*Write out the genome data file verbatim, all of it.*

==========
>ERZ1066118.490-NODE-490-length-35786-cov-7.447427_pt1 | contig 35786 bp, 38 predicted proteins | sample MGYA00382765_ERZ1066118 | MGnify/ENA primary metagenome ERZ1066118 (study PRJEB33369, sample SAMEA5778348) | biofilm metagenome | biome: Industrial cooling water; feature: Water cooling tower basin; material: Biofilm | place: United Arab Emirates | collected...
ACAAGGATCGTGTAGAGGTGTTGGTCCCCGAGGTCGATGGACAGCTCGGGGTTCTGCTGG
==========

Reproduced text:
>ERZ1066118.490-NODE-490-length-35786-cov-7.447427_pt1 | contig 35786 bp, 38 predicted proteins | sample MGYA00382765_ERZ1066118 | MGnify/ENA primary metagenome ERZ1066118 (study PRJEB33369, sample SAMEA5778348) | biofilm metagenome | biome: Industrial cooling water; feature: Water cooling tower basin; material: Biofilm | place: United Arab Emirates | collected...
ACAAGGATCGTGTAGAGGTGTTGGTCCCCGAGGTCGATGGACAGCTCGGGGTTCTGCTGG